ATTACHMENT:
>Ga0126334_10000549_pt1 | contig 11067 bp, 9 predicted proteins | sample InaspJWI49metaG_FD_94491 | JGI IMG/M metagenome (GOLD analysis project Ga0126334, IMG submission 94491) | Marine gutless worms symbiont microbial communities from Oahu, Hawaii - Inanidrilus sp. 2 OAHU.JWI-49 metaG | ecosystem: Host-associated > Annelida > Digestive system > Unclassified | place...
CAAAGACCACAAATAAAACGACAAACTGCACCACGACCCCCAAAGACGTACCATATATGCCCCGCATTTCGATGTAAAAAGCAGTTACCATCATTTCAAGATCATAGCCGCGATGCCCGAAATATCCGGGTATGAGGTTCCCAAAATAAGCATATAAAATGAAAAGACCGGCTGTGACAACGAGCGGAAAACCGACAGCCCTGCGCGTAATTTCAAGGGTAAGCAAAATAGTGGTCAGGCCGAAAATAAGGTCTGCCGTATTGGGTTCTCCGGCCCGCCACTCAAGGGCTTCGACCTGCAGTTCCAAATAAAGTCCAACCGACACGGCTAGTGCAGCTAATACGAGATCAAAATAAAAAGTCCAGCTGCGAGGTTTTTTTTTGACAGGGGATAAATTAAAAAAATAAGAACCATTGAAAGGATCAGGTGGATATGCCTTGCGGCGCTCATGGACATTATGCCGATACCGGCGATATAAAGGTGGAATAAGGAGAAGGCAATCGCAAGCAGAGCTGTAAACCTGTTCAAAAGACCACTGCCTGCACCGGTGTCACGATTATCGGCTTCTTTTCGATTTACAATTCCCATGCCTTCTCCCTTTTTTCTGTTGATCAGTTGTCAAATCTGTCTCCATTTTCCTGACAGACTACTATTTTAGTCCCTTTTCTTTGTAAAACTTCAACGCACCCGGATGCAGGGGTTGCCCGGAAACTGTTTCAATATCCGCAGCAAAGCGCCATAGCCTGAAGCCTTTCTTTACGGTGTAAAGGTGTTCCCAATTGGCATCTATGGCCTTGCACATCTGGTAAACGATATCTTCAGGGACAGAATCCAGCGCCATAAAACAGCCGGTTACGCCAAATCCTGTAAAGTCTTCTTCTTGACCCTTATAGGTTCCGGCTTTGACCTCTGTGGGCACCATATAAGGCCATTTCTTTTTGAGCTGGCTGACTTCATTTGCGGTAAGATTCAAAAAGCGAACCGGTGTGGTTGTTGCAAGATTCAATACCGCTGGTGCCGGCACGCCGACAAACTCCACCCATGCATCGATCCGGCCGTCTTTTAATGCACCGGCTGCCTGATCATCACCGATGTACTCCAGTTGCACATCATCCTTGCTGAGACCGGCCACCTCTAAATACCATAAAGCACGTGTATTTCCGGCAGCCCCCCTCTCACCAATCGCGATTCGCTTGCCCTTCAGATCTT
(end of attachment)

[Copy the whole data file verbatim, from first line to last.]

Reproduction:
>Ga0126334_10000549_pt1 | contig 11067 bp, 9 predicted proteins | sample InaspJWI49metaG_FD_94491 | JGI IMG/M metagenome (GOLD analysis project Ga0126334, IMG submission 94491) | Marine gutless worms symbiont microbial communities from Oahu, Hawaii - Inanidrilus sp. 2 OAHU.JWI-49 metaG | ecosystem: Host-associated > Annelida > Digestive system > Unclassified | place...
CAAAGACCACAAATAAAACGACAAACTGCACCACGACCCCCAAAGACGTACCATATATGCCCCGCATTTCGATGTAAAAAGCAGTTACCATCATTTCAAGATCATAGCCGCGATGCCCGAAATATCCGGGTATGAGGTTCCCAAAATAAGCATATAAAATGAAAAGACCGGCTGTGACAACGAGCGGAAAACCGACAGCCCTGCGCGTAATTTCAAGGGTAAGCAAAATAGTGGTCAGGCCGAAAATAAGGTCTGCCGTATTGGGTTCTCCGGCCCGCCACTCAAGGGCTTCGACCTGCAGTTCCAAATAAAGTCCAACCGACACGGCTAGTGCAGCTAATACGAGATCAAAATAAAAAGTCCAGCTGCGAGGTTTTTTTTTGACAGGGGATAAATTAAAAAAATAAGAACCATTGAAAGGATCAGGTGGATATGCCTTGCGGCGCTCATGGACATTATGCCGATACCGGCGATATAAAGGTGGAATAAGGAGAAGGCAATCGCAAGCAGAGCTGTAAACCTGTTCAAAAGACCACTGCCTGCACCGGTGTCACGATTATCGGCTTCTTTTCGATTTACAATTCCCATGCCTTCTCCCTTTTTTCTGTTGATCAGTTGTCAAATCTGTCTCCATTTTCCTGACAGACTACTATTTTAGTCCCTTTTCTTTGTAAAACTTCAACGCACCCGGATGCAGGGGTTGCCCGGAAACTGTTTCAATATCCGCAGCAAAGCGCCATAGCCTGAAGCCTTTCTTTACGGTGTAAAGGTGTTCCCAATTGGCATCTATGGCCTTGCACATCTGGTAAACGATATCTTCAGGGACAGAATCCAGCGCCATAAAACAGCCGGTTACGCCAAATCCTGTAAAGTCTTCTTCTTGACCCTTATAGGTTCCGGCTTTGACCTCTGTGGGCACCATATAAGGCCATTTCTTTTTGAGCTGGCTGACTTCATTTGCGGTAAGATTCAAAAAGCGAACCGGTGTGGTTGTTGCAAGATTCAATACCGCTGGTGCCGGCACGCCGACAAACTCCACCCATGCATCGATCCGGCCGTCTTTTAATGCACCGGCTGCCTGATCATCACCGATGTACTCCAGTTGCACATCATCCTTGCTGAGACCGGCCACCTCTAAATACCATAAAGCACGTGTATTTCCGGCAGCCCCCCTCTCACCAATCGCGATTCGCTTGCCCTTCAGATCTT